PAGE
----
Luck in a Bottle

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“Did you order something online?” Mom accused me through the phone.
“No, why?”
“There’s a giant box here with your father’s name on it and the letters M and D on the side of it. I’ve already asked your father, so don’t lie to me.”
MD? It couldn’t be!
“I’ll be right there!” I shouted and hung up the phone before she could reply.
¨
I wiped the sweat off my forehead and stuffed the handkerchief back in the pocket of my jeans. I picked the maul back up and busted the last piece of wood. Picking up the pieces and the maul, I threw them on the truck, finishing up the load. Paps loaded he chainsaws and gas and I could see he was tired. A sixty-eight year old man still going at this pace had a right to be tired. He pulled off his hat and threw it into the cab of the truck, wiping his brow with the back of his sleeve. We both climbed into the cab and Paps started the old Junker.
I wrapped my hand in the seat belt and tucked my feet under the dash as we started down the hill. I trusted Paps and I trusted the old Junker, there was a reason for why I named it Sampson, but the hill was muddy and steep and I didn’t have any doubts on what I’d do if the brakes or transmission went out. That, and the fact that even Paps says he is half blind, crippled, and crazy.
We make it to the bottom and I let out a heavy sigh of relief. I opened the door and jumped out while Paps was switching gears. I walked to the edge of the path and pulled my little yellow four-wheeler out of the brush. Sampson sat at the edge of the hay field and I could tell Paps was getting slightly impatient.
I revved the engine to life and followed the truck through the two acres of the enormous hay field, coming out in the driveway. Paps backed Sampson up by the house and we started to unloading and stacking the load. About halfway through unloading the load, Mum maw came out the front door looking for us.
“Your mother is on the phone,” she said and set the cordless receiver on the edge of the well by the door. I jumped over the side of the truck and ran over to answer it.
“Yeah?”
“Did you order something online?” Mom accused me through the phone.
“No, why?”
“There’s a giant box here with your father’s name on it and the letters M and D on the side of it. I’ve already asked your father, so don’t lie to me.”
MD? It couldn’t be!
“I’ll be right there!” I shouted and hung up the phone before she could reply.
I opened the door and set the phone on the cabinet, right next to the glass angel that Mum-maw had setting out.
I sprinted to the four-wheeler, yelling over my shoulder to Paps, “I got to go! Mom needs me up there now!”
“Be careful,” came his gruff voice right before the engine came to life once again on the four-wheeler. I passed the few farms on my way to the house, thinking of how the fields would soon be cover with cornstalks and hay. The cool air cut through my jacket and I shivered. Within a few minutes, I was rolling down the hill in our front yard and whipping around to the garage. I killed the engine and walked into the garage, looking for the box.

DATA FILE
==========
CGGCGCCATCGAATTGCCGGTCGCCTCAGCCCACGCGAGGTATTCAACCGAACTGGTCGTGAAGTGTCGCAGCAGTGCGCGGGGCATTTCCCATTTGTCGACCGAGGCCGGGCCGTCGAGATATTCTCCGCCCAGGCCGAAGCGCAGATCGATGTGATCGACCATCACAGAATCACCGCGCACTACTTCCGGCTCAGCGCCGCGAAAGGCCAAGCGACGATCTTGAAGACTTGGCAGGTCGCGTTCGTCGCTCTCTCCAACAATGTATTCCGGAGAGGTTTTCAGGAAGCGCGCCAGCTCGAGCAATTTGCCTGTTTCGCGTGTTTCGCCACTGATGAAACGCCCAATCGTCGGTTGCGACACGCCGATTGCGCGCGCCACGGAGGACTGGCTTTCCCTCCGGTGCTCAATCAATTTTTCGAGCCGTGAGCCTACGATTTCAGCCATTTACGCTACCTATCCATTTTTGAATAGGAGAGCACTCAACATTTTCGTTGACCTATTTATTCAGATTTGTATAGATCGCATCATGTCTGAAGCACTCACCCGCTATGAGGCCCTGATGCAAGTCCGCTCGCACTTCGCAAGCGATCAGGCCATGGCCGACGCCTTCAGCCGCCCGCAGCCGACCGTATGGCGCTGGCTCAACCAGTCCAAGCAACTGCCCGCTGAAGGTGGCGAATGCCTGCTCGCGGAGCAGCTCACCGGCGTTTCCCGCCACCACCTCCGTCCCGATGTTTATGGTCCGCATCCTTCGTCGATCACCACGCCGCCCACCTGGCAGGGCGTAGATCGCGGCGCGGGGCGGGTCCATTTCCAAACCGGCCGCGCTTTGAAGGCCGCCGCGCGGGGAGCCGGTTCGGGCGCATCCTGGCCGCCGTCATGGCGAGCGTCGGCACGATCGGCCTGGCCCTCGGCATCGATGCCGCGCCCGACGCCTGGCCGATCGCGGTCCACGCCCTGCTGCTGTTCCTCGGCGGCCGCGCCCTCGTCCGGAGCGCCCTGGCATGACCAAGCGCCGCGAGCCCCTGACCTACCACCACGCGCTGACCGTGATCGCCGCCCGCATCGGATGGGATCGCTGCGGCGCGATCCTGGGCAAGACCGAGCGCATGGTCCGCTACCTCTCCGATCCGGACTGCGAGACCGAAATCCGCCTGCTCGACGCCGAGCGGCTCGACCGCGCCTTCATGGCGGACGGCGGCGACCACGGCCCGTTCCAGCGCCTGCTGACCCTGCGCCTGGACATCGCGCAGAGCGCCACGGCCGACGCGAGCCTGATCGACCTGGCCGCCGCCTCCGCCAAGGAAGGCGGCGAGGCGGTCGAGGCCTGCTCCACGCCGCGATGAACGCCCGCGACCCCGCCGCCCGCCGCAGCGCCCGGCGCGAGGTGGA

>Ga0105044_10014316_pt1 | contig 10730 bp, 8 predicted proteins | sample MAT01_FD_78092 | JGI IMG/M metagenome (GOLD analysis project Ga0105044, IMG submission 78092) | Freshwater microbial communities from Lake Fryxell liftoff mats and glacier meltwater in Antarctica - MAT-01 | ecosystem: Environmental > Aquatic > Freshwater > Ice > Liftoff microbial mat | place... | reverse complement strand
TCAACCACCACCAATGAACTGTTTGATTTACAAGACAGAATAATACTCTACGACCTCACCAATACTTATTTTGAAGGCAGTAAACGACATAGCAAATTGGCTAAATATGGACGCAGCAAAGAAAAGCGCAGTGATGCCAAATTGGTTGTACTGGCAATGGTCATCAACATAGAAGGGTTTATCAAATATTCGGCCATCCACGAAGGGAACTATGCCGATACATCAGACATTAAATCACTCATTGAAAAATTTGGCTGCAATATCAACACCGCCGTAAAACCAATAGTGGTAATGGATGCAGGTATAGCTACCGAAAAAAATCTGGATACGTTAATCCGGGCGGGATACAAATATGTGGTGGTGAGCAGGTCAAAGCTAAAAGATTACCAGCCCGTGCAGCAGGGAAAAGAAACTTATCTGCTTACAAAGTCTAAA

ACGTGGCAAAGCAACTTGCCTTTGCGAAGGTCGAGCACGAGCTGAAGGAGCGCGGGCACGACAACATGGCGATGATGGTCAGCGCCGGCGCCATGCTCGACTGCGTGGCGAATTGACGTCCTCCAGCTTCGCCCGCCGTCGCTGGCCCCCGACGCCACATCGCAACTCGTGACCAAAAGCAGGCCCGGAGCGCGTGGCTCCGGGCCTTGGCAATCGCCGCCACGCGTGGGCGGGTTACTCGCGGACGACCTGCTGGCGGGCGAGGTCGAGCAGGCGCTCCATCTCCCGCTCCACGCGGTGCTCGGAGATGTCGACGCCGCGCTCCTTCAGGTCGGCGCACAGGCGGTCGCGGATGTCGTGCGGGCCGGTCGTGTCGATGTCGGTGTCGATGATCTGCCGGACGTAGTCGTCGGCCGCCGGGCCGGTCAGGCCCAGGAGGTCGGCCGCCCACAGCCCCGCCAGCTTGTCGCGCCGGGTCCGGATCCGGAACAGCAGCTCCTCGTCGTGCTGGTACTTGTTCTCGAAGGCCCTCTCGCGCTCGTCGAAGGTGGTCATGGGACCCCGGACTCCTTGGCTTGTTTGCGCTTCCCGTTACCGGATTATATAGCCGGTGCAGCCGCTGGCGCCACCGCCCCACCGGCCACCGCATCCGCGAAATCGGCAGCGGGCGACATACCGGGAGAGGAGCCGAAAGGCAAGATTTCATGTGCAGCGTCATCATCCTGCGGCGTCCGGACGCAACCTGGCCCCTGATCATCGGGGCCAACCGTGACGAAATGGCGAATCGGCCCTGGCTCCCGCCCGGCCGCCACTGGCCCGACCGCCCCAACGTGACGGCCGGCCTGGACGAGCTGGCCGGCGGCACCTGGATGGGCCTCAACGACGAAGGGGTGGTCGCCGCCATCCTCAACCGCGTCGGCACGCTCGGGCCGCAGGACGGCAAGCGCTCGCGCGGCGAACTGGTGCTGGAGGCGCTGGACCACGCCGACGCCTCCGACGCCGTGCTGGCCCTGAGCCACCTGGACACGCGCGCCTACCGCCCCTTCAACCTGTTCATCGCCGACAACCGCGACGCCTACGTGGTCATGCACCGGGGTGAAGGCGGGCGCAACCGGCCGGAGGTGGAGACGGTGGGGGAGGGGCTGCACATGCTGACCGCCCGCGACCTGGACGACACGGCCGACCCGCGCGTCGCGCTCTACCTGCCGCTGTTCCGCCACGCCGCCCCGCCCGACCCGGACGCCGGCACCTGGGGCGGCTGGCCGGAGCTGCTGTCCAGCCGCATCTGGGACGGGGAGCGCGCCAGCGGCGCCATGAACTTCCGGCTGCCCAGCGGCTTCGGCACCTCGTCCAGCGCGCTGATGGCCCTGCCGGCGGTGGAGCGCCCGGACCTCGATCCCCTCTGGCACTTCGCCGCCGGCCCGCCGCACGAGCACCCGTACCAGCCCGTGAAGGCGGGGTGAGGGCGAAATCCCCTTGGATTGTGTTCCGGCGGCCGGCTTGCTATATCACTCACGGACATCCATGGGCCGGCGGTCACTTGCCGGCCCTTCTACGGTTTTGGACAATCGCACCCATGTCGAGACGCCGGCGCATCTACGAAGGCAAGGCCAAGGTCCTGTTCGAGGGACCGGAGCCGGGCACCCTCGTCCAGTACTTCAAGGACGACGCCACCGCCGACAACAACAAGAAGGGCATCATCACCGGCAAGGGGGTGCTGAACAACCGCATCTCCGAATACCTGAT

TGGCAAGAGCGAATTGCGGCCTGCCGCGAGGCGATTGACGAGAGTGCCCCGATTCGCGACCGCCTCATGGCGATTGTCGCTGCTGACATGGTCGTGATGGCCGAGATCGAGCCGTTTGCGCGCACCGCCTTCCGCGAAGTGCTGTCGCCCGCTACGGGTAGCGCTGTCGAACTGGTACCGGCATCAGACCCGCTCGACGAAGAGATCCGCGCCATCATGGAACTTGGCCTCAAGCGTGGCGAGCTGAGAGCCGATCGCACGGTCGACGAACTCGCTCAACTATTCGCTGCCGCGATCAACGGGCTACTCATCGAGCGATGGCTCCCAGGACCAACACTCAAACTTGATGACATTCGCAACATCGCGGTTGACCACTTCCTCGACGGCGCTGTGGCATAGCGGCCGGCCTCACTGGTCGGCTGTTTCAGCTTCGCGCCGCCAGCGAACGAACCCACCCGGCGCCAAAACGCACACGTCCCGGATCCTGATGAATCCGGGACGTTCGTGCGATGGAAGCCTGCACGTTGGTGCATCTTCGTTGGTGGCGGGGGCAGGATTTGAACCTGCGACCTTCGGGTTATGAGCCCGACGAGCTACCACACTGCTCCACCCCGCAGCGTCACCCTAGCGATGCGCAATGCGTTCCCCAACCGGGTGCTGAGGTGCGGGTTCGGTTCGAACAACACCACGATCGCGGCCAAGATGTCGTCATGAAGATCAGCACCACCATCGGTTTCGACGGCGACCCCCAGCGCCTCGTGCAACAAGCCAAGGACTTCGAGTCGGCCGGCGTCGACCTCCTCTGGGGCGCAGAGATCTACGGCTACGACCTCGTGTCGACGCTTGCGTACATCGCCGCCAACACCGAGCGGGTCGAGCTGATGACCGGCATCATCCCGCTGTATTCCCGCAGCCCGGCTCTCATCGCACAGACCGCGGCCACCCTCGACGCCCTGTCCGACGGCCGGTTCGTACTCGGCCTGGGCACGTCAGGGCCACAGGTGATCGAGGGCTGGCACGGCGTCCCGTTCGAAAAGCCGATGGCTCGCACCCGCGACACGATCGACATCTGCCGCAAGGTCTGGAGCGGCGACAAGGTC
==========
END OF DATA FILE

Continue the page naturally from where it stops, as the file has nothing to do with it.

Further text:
“Its right here,” Mom growled. I could tell she was angry. I spun on my heel, grabbing a pair of wire-cutters off the wall and immediately tearing into the top.
“Hey don’t cut up the box! I have to return that!” Mom shouted.
“You won’t have to return it,” I mocked her, grabbing the handle to the machine and pulling it out of the box to sit upon the freezer. Mom’s mouth went slack and I’m pretty sure my grin was way too big for my face.
“You’ve got all the luck,” Mom whispered and walked into the house.
I let my grin get impossibly wider as my eyes took in the deep green miniature fridge. The side had ‘Mountain Dew’ written in bright red and neon green letters. I pulled the door open to see a shelf about halfway up and guessed it could hold at least twelve cans of pop in all. I shut the door back and carried it into the house, walking past Mom while she was talking to my aunt.
“Where do you think you’re going with that?” she eyed the fridge.
“To my room.”
¨
My dad cam in later that night, and I’m pretty sure he was intent on taking that fridge back with him to Michigan.
I wasn’t going to allow that to happen.
¨
The next morning, Dad and I were fixing breakfast, a rather late breakfast since it was already two o’clock in the evening. Mom had gone outside a little bit ago for something or another, but I only assumed it was because of stress. Her, Dad, and me were all on edge because of coming up just short on bills. We weren’t going to have any miracles this time.
Suddenly, mom burst through the door and hoisted me up into a bear hug. She started kissing my cheeks and I thought she had finally gone crazy.
“What is wrong with you?” I asked, struggling to get out of her hold.
“I love you!”
She held up two envelopes with MD stamped on the side. She had already opened them and held two twenty-five dollar checks up next to the envelopes. She was in tears as she walked back to the bedroom to take care of the bills.
“Good job shrimp,” Dad whispered. I smiled up at him, slightly surprised that we were both crying along with mom.
Later that day, the UPS truck stopped outside in front of the house while the kids were playing. Brianna, Stephen, and Jeremiah came running inside. Each of the boys held a box with MD stamped on the side. I ripped one of them open and pulled out a black jacket with green and red Mountain Dew initials printed on the inside of the hood. I hugged it and threw the other box to Dad.
“You can have that one.”
¨
I grinned and took a swig out of my bottle of Mountain Dew. I looked under the cap at the code, planning on entering that into the website when I got home.
Mountain dew is my lucky charm and that became a sure fact when a ball cap came in next month in a box stamped with MD.
“Luck in a bottle,” I whispered to myself.





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